There is no reason why such a common, old and ubiquitous instrument like Stethoscope should become a newsmaker. It is old (invented in 1816), standardized, pervasive and familiar. There is nothing to be told about this device. It is devoid of newsworthiness. But sadly, it has found space in newspapers for the reported reasons that it is soon going to be dead rendered obsolete by new technologies. The new devices like portable ultrasound machines offer greater score better on functional performance.
Creative destruction as proposed by Schumpeter in Capitalism, Socialism, and Democracy (1942) is central to modern capitalist economies which create new and good through ‘the perennial gale of creative destruction’. The new and better products arrive that improve the order of the day. It is through this process of creative destruction societies become productive and richer. There are two sides of this process. The creation benefits some people but at the same time it ruins others by dismantling the existing order. This applies everywhere. Consider how e-rickshaw hailed as ecofriendly solution to las mile connectivity benefits some and destroys the source of livelihood of the lowest at the bottom of pyramid.
Like stethoscope, products in all industries have to bear the brunt of creative destruction. There are people who think products like desktops, watches, and printed books would soon become artifacts of museums like LPs, VCRs, dial phones and CDs. The concept of obsolesce sits at the heat of this creative destruction. The products like LPs and VCRs work and work fine but they are not wanted by customers for new products meet their wants better. So the question arises what makes a product or service relevant? Why do products cease to be wanted?
A product or service is wanted for the problem it helps customer get rid of. For instance, a fairness cream like Fair & Lovely allows customers to get rid of dark complexion and LED lamps allow customers to save on electricity consumption. Why then some products continue to attract customers in spite of their diminished or ceased utility which caused them to come into existence? This happens because of shift in what sits at their core as implied value proposition. The product that R&D creates is veryoften different from what customer actually buys. Products are creatures of physics and inhabit in physical space but what customers buy are mental constructions of which physical angle may just be one of many dimensions. This is where brands and branding begins. Many brands succeed and thrive by an act of subversion. The implicit purpose and logic is removed and substituted by something imagined (free floating signifier).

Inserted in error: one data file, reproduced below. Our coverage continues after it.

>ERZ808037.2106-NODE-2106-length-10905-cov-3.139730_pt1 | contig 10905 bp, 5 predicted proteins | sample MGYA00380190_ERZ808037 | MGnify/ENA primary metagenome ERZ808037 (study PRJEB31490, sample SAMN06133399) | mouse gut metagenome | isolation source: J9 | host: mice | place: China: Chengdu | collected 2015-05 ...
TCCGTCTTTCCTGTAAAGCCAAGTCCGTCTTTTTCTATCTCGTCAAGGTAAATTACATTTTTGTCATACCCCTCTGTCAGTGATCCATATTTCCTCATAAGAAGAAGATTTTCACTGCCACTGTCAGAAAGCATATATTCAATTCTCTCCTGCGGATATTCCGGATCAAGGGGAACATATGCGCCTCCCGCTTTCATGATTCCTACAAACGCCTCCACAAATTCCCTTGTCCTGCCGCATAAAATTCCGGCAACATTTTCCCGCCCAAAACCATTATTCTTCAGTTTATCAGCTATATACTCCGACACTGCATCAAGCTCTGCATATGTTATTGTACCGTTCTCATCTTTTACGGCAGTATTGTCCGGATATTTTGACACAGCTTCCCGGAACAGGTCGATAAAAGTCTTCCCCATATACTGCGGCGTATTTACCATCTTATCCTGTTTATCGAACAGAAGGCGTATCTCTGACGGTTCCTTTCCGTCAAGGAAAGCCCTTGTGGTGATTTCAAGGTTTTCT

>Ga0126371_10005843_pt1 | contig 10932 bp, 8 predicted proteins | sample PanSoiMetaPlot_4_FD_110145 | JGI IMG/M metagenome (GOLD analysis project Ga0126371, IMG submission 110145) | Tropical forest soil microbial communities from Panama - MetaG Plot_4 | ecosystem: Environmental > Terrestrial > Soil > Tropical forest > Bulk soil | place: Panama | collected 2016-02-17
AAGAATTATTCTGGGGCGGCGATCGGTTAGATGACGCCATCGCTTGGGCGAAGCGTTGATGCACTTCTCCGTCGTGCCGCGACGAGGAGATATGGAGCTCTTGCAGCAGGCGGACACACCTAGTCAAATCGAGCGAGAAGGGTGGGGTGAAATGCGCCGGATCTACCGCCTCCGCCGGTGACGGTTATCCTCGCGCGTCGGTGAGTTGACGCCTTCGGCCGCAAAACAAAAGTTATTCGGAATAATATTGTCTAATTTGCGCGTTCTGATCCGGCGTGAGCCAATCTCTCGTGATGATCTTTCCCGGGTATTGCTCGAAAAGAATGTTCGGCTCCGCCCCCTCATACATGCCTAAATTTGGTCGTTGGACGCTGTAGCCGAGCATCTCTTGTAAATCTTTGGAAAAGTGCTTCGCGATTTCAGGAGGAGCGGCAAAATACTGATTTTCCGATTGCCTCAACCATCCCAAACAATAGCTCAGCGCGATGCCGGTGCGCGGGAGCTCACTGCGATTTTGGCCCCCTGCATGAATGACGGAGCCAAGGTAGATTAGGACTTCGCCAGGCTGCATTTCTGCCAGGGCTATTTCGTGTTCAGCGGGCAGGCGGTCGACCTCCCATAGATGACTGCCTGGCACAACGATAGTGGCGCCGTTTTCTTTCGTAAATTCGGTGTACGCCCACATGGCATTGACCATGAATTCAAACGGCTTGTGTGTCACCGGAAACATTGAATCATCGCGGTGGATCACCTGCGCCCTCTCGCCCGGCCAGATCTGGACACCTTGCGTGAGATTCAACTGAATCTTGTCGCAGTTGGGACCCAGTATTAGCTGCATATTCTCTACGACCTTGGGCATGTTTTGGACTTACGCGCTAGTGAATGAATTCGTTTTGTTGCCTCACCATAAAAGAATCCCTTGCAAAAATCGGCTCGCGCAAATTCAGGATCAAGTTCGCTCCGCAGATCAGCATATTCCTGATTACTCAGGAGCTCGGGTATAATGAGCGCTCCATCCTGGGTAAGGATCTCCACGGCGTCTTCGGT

A product or service evolves into a psycho-social entity after its launch. It may originate in a factory as ‘manufactured’ or ‘assembled’ (assembly of parts/components/ ingredients) but after its launch it becomes a part of social system as consequently its meaning gets extended beyond intended functions. A product or brand has the following options to create relevance:
Functional: involves being relevant due to a product’s use or function for which it is designed. All Out drives mosquitoes away and Ujala gives clothes a cleaner hue.
Psychological: brands assume significance for psychological reasons. People feel better in the company of their brands and enjoy emotionally satisfying states. J&J transforms new mothers into ‘the best mothers’; Axe does not allow people to ‘fade away’ in significance; Kellogg’s K Special give route instant admiration.
Social: brands assume significance by aiding people into playing social roles by becoming devices of social signification. They can subtly inform who you are and how you should be treated. Visible products like cars (Mercedes or Jaguar) bestows owners a position of power and expects to be treated with respect and honor. Brands work by creating belonging and disassociation at the same time.
Stethoscope as product may lose out to its new challengers in terms of embedded functions like reading breathing sound, heart function and bowel sound but it may still continue to be relevant for psycho-social reasons. Socially it is a powerful communication device of medical profession. As long as doctors enjoy reputation of healers and life givers, stethoscope would continue to find takers for its signification role. People continue to wear watches, especially Swiss made not for their virtue of telling better and accurate time but for their expressiveness (although mobile phones are used more for checking time). Psychologically, stethoscope can give a sense of being in control and confident. By putting it around the neck, a doctor can forge a celestial link with heritage and spirit of medical profession. It can potentially find role in a transformational ritual by which competent doctors are transformed into good doctors. If cultures and societies have totems why can’t stethoscope be?